How to Write a Great Application

So you’ve survived the cocktails and recruiting/networking events, gorged on a great deal of free food and drink and now face the prospect of applying to a firm.  Well, we’re here to help.  The application you put together is crucial because it must communicate your strengths to the firm so that they chose to interview you.  In my experience, there are three things firms want to see when reading through piles of applications:

1-Good grades.  This is especially true for the Big 4, which from my understanding tend to use GPA as a cutoff in order to make the torrent of apps more manageable.  There is not much you can do here, and if you are an undergrad, this is one of the few things the firms have to gauge your ability to do the work and perhaps pass the professional exam.  With hiring as strong as it has been, I would say that anything above a 3.0 will give you a good chance, while over a 3.2 is probably ideal.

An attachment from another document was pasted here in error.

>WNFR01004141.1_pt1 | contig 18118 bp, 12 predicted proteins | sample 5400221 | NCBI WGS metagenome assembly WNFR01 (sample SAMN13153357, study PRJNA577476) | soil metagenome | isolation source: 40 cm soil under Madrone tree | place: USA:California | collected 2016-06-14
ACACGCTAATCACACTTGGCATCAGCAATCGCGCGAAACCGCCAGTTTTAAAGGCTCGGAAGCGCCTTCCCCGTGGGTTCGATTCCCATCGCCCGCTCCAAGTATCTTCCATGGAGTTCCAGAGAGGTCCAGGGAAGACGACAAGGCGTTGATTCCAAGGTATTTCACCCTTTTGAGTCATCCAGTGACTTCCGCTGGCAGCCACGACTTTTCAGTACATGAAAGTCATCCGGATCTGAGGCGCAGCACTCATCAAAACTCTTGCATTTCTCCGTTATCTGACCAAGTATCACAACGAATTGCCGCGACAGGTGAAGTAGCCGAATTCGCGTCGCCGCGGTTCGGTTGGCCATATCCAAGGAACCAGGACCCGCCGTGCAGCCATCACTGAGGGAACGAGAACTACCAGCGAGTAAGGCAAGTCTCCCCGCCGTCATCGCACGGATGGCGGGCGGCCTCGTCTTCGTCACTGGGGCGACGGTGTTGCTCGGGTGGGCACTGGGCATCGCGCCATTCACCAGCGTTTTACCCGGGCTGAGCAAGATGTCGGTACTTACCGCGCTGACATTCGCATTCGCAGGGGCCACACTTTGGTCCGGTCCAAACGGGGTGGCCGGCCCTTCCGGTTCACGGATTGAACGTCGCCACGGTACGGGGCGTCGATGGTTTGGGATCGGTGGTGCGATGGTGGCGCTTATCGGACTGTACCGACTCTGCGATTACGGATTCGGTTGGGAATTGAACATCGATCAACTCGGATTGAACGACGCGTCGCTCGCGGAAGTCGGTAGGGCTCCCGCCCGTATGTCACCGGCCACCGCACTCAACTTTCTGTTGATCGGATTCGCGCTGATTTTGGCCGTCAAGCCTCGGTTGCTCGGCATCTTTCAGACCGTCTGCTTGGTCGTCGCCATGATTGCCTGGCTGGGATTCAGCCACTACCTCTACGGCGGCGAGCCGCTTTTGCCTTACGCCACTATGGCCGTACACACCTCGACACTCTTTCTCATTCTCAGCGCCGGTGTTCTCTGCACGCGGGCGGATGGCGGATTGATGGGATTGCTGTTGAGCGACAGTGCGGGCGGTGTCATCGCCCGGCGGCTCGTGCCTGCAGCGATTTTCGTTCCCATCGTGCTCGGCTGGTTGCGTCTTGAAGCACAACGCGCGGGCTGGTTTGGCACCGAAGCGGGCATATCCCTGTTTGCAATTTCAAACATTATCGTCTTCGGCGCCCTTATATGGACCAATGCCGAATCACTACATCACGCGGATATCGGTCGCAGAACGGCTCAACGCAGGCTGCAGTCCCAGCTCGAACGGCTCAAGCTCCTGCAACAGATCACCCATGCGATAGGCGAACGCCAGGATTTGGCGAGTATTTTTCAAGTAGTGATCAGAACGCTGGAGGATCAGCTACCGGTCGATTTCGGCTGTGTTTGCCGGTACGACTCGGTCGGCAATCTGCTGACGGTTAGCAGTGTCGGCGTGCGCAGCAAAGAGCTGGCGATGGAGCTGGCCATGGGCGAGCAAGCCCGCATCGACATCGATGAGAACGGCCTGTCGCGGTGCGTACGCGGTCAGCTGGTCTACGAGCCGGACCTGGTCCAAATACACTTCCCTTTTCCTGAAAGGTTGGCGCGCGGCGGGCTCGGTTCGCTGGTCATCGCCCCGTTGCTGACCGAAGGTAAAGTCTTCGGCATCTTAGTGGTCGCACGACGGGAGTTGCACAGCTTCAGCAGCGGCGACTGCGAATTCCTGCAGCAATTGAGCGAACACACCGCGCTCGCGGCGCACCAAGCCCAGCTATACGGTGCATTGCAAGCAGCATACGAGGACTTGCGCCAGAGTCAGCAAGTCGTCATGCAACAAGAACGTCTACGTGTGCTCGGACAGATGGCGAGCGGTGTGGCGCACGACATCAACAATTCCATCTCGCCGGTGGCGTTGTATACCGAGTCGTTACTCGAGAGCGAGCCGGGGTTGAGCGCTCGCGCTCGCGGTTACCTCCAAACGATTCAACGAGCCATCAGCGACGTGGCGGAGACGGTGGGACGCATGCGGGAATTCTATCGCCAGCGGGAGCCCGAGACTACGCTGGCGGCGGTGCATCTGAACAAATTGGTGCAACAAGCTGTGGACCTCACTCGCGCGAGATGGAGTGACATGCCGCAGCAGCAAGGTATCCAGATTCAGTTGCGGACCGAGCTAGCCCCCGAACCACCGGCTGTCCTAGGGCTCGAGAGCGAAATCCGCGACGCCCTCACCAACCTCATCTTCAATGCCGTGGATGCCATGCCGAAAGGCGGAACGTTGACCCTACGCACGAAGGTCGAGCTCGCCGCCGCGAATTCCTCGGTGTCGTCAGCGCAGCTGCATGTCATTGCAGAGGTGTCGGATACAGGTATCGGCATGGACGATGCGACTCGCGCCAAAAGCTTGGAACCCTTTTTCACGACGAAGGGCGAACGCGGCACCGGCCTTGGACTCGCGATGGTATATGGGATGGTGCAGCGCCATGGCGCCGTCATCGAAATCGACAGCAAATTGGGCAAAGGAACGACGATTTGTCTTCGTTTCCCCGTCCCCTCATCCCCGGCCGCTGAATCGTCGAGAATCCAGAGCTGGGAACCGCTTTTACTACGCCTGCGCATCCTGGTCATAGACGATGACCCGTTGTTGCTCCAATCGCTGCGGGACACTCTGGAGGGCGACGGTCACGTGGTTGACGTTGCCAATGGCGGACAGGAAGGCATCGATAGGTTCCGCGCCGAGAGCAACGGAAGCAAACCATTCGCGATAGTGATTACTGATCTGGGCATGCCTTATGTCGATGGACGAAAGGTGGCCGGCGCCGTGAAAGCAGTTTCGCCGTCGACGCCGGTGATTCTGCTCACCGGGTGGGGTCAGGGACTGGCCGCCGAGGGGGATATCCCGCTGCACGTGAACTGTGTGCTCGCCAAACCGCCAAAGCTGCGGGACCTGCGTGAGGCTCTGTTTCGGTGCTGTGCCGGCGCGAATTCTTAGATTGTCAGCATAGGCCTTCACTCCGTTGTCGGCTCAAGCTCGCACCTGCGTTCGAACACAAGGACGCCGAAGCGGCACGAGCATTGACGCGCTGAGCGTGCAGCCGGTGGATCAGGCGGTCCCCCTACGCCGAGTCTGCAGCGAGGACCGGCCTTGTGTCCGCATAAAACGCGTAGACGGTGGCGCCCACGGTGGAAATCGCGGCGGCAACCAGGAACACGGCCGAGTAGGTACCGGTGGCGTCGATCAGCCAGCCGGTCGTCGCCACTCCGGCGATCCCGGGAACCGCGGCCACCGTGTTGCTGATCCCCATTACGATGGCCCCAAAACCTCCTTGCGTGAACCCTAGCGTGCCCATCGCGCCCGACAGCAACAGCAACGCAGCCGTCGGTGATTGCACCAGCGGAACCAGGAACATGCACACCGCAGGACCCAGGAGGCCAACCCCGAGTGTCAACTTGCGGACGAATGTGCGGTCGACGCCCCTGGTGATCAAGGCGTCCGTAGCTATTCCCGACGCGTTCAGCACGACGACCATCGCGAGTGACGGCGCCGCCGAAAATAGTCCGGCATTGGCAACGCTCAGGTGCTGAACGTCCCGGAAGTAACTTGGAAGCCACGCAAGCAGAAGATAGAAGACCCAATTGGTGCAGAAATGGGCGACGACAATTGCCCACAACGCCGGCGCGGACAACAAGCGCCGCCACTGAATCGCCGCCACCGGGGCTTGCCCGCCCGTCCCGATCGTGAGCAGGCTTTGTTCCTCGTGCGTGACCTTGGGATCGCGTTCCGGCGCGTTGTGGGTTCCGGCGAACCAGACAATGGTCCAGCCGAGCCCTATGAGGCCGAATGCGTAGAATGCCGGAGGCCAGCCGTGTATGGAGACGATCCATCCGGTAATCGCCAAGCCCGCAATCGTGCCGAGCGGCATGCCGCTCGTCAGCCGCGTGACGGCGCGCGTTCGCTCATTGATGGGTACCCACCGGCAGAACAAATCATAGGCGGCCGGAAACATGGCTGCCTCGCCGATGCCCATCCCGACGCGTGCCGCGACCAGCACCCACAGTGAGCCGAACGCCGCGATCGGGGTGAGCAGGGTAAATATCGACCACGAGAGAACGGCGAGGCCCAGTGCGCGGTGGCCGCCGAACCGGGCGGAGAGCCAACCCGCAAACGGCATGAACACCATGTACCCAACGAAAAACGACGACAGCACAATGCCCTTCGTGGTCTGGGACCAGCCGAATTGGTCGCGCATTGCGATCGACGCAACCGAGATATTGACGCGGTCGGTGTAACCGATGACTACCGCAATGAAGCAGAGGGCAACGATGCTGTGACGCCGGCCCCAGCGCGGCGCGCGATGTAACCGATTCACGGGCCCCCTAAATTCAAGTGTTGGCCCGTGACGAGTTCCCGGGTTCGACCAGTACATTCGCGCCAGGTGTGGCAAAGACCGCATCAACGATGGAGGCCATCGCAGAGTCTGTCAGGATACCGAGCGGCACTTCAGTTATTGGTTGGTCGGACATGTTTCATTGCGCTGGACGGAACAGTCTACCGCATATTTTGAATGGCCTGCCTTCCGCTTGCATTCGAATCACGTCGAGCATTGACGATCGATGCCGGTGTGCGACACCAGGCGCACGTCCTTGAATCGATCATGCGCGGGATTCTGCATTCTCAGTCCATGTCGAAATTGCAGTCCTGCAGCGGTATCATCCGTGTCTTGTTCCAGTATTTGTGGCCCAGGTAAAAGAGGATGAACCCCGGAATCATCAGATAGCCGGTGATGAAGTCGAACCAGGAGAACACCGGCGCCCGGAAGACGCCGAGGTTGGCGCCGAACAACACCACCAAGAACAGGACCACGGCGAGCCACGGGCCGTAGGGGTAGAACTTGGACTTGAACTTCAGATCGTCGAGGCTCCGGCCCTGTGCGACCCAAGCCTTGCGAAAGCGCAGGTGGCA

2-Leadership and Teamwork.  Whether it is through work experience, extra curricular activities or sports, you must demonstrate to the firm that you are a potential leader.  Keep in mind, within 2 years they will have you running small teams of junior auditors, so this is an extremely important skill.  This doesn’t imply that you had to be the captain of the football team, anything really goes for this.  You could have been a yearbook editor, helped with charities/political campaigns or been active in student life.  Elaborate on this type of activity and clearly state how you were an effective leader.  Also, show how in the past your activities have acclimated you to group work, whether through group projects or sports.  Considering the fact that you will rarely work alone in accounting, this skill has become a necessity.

3-Well roundedness.  Whether or not roundedness is a word, the accounting firms want it.  They want people who are active in their community, who have outside interests and are essentially the kinds of people they would not mind spending 14+ hours cooped up in a conference room in the day before a financial statement needs to be completed.  Again, this can be demonstrated by anything from your outside interests (i.e. travel, sports, etc.), ECs, sports and work in the community.

Next time, we will deal with the dreaded interview.

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